Labor has gone on the defensive over a last-minute campaign to undermine the credibility of its lead senate candidate in Western Australia.
Joe Bullock, the secretary of the conservative Shop Distributive and Allied Employees Association, was leapfrogged over sitting Labor Senator Louise Pratt for the top spot on the ticket for the WA Senate election re-run this Saturday.
This week has seen media reports of Mr Bullock’s 1996 conviction for assault, his record of voting for the Liberal party and a 2013 speech in which he railed against the dangers of Labor following “every weird leftie trend”.
Prime Minister Tony Abbott weighed into the debate on Friday, saying there was “division and dysfunction at the heart of the West Australian Labor senate team”.
“It’s proof from deep within the Labor Party that the Labor Party is simply not up to the job of government,” Mr Abbott told reporters in Canberra.
“I’m hoping that the voters of Western Australia are sufficiently engaged to be paying attention to this.”
Mr Bullock told reporters in Perth he did not vote Labor in 1975, but since joining the party three years later he had voted Labor.
He said the assault conviction had nothing to do with his union work and he regretted it.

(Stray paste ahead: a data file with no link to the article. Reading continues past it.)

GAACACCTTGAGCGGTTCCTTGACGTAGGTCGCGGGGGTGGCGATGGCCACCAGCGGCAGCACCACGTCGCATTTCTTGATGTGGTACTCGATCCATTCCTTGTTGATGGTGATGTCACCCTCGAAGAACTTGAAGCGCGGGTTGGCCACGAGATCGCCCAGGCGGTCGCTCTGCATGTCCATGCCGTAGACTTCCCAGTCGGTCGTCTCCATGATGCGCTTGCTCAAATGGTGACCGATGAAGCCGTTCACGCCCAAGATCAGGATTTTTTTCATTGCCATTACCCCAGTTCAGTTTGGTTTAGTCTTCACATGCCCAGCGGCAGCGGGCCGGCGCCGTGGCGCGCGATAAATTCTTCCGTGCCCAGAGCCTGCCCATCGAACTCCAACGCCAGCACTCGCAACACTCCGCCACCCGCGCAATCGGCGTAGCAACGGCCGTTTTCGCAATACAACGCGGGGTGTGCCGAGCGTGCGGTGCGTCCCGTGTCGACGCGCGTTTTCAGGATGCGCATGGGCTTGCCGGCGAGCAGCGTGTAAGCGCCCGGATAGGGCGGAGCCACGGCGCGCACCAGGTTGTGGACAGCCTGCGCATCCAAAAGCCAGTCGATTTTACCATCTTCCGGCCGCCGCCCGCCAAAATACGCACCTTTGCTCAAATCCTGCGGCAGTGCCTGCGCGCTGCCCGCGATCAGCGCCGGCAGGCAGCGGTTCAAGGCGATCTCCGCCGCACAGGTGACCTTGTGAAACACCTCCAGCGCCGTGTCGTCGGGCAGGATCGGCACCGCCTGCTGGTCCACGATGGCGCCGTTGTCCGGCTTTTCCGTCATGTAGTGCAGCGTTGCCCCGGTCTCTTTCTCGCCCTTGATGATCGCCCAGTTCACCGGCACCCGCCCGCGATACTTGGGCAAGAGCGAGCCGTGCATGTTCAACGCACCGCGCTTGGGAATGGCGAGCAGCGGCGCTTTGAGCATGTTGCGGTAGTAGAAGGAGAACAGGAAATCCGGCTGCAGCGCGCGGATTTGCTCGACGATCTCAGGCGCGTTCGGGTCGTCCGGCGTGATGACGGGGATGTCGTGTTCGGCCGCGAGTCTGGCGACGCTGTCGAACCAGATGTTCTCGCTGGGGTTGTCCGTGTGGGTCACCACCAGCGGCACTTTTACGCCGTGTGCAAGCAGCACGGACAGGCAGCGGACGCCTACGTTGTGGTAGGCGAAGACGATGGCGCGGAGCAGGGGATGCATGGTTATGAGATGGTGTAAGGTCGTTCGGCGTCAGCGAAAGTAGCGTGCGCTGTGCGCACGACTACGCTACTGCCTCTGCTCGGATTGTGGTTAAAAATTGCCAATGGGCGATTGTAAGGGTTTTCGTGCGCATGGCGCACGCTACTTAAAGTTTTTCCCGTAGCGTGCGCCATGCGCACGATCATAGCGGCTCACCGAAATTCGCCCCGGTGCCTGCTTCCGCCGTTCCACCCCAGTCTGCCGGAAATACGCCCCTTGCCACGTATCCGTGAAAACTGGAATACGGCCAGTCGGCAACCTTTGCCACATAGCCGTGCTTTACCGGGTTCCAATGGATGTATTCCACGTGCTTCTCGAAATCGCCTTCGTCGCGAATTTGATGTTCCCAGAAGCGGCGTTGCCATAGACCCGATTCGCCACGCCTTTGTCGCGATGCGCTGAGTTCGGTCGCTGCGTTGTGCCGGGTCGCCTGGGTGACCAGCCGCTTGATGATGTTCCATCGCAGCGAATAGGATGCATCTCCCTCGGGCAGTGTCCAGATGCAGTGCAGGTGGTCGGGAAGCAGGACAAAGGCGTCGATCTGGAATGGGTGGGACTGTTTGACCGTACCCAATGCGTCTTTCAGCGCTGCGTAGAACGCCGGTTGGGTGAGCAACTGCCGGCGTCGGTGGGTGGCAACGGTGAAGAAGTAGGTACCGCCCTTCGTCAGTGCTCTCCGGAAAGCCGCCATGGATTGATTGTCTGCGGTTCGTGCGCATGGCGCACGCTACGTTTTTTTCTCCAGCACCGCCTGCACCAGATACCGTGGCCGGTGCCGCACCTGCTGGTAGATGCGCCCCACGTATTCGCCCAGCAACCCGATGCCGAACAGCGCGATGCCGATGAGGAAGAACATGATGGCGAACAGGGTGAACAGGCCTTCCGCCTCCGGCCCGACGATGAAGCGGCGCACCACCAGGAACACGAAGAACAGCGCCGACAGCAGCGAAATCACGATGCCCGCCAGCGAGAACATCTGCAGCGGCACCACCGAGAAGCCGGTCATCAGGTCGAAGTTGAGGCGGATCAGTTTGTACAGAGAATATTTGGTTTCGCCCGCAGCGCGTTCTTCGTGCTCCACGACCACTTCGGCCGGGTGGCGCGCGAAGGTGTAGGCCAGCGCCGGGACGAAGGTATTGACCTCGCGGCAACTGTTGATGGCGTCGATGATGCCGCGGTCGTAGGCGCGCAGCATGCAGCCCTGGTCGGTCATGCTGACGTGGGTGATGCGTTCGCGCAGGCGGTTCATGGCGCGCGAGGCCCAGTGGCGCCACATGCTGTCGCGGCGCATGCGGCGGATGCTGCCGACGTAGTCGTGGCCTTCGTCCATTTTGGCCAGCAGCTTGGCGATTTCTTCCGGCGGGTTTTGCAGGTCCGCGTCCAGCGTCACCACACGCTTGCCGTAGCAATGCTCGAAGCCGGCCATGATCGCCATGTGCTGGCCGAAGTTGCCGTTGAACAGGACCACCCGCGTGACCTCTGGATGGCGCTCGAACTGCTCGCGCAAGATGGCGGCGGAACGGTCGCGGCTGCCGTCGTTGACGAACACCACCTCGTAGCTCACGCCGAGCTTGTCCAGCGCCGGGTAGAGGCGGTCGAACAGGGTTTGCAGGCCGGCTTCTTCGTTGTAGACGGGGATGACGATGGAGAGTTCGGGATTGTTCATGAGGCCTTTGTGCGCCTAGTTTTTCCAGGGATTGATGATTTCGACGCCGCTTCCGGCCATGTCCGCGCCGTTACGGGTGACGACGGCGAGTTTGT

“It was a long while ago. It’s not something of which I’m very proud.”
Mr Bullock said he was on the public record as opposing gay marriage – an issue strongly supported by Senator Pratt – and would exercise a conscience vote against it if legislation came to parliament again.
“These matters are conscience matters and the Labor party is a very insightful party in according its members the right to vote in accordance with their consciences.”
Senator Pratt said the ALP was big enough to cope with philosophical differences.
“Joe and I are members of the Labor party for good reason – we’ve got a lot more in common than we would ever have that is different because we both want to champion the rights of working West Australians,” she said.
Senator Pratt was not concerned for herself if she lost.
“What I don’t want to see is Tony Abbott having unfettered control over the Senate.”
Senior Labor MPs defended Mr Bullock as someone who had spent his life standing up for working people.
Frontbencher Anthony Albanese said the right-wing union official was a colourful character.
“I know Joe. He is very sincere in the view that he holds,” Mr Albanese told ABC radio.
“I know that if he is elected to the Senate tomorrow, as I expect him to be, he will stand up for working people in the national parliament.”
West Australians head back to the polls because 1370 votes went missing during a recount at last year’s federal election.
Mr Abbott said he expected a “much better performance” from the Australian Electoral Commission this time.